- A burning odor coming from receptacles or wall switches
- A mild shock or tingle when you plug appliances into the outlet
Overloaded outlets and circuits can create hazards you should address as soon as possible.
Signs that the circuit powering your outlets may be overloaded or failing include:
- Flickering, blinking or dimming lights
- Frequently tripped circuit breakers or blown fuses
- Appliances seem underpowered when you use them
If your outlet or circuits are showing any signs of misbehavior, avoid using them and contact a certified electrician as soon as possible.
Four ways to Prevent Electrical Overloads
As tempting as it may be, don’t plug more than you should into one outlet. Overloaded electric outlets are a major cause of residential fires. Here are four ways to help lower your risk by not overloading your system.
- Never use extension cords or multi-outlet converters for appliances.
- All major appliances should be plugged directly into a wall outlet. Only plug one heat-producing appliance into an outlet at a time.
- Heavy reliance on extension cords is an indication that you have too few outlets for your needs. Have a qualified electrician inspect your home and add more outlets.
- Power strips only add additional outlets. They don’t change the amount of power being received from the outlet.
A Special Consideration for Holiday Lighting and Decorations
Scenes such as Clark Griswald’s overloaded outdoor display or Ralphie Parker’s dad lighting up his leg lamp amongst an overloaded indoor outlet are funny to watch on the big screen but are far too dangerous in real life. Lighting your home for the holiday season to share some joy with your neighbors is a great way to get into the spirit, but holiday illumination can quickly push your outlets to the limit.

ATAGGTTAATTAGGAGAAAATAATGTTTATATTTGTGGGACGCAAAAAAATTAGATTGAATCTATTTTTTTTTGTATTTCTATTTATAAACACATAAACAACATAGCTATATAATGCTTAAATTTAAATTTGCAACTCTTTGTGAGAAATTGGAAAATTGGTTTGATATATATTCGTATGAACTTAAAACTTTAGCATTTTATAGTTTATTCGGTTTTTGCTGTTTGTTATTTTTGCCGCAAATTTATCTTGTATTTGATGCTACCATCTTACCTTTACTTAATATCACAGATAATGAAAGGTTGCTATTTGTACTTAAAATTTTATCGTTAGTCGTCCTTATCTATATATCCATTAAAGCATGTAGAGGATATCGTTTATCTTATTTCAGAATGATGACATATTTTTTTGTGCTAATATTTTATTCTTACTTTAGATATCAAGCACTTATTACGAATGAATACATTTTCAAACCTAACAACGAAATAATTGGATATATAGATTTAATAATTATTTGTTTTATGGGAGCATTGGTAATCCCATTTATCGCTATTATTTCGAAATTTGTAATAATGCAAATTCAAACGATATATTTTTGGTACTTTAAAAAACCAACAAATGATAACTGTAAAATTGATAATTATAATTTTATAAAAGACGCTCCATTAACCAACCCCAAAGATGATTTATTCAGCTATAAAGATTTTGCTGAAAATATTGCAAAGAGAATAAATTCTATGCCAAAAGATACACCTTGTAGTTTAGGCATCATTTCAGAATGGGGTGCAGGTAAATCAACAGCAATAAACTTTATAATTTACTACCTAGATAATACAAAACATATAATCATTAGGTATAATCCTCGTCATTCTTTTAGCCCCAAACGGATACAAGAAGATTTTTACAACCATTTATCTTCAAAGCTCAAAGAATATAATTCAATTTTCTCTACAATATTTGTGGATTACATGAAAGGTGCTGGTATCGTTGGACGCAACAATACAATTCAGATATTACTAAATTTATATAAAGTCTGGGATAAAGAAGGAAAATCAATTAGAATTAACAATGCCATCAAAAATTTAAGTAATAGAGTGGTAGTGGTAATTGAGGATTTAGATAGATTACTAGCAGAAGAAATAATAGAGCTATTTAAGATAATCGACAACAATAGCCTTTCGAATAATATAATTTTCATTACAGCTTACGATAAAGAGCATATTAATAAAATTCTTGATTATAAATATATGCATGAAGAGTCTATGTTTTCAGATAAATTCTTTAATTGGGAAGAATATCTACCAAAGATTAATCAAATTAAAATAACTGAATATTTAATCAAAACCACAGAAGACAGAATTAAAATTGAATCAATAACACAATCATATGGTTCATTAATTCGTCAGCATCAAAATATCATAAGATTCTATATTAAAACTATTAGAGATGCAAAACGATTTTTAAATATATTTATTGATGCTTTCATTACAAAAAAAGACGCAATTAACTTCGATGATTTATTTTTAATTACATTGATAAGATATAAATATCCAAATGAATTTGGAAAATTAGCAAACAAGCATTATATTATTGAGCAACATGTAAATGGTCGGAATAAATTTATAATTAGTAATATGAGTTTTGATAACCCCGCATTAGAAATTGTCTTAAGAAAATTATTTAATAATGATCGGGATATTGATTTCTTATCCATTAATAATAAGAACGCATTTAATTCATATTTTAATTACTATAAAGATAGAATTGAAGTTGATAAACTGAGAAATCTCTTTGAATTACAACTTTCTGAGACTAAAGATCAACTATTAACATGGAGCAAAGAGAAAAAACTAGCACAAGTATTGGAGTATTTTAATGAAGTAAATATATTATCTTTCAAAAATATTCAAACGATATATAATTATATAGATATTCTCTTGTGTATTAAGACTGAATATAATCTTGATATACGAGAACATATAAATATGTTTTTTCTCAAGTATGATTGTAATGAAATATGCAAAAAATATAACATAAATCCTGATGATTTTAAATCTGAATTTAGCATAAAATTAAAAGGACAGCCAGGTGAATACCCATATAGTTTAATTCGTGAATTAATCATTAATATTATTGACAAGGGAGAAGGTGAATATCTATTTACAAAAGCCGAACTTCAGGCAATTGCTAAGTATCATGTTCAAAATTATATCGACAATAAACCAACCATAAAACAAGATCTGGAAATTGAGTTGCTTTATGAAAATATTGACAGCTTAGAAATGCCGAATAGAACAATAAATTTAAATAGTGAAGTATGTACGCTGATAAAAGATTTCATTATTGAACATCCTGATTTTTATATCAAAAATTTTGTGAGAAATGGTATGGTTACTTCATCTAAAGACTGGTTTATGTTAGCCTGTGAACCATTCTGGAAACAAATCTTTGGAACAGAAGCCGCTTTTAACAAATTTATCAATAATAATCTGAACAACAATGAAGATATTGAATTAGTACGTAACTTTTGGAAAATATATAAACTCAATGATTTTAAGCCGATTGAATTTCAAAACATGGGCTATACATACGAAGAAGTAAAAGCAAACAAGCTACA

LED lights are a great choice as they have lower wattage ratings than their incandescent counterparts.
Add up the wattage required for the little beacons of Christmas cheer before you cover your home and lawn with a power-hungry display. Nothing will say bah humbug like having the breaker trip on your holiday lights.
If you are going to use extension cords outside, make sure they are rated for outdoor use. You want to get a tight seal between plugins to avoid corrosion from outdoor moisture. The same rules of outgoing amperage apply to power strips as they do individual outlets.
Why Preventing Overloaded Electric Outlets Is Essential
Pulling too much power from your electrical outlets strains your home’s circuitry, which can expand the wiring in your home. As wires expand from heat and melt through the insulation, the exposed wire becomes a candidate for arcing.
Circuit breakers and AFCIs, are designed to prevent arcs, but you shouldn’t rely on them to limit your energy use.
If you see signs of wear on your outlets, contact a certified electrician for an inspection. It may be inconvenient at the moment, but it’s better than risking your home and family’s safety to fire.
For more information on home electrical safety, visit our indoor electrical safety page.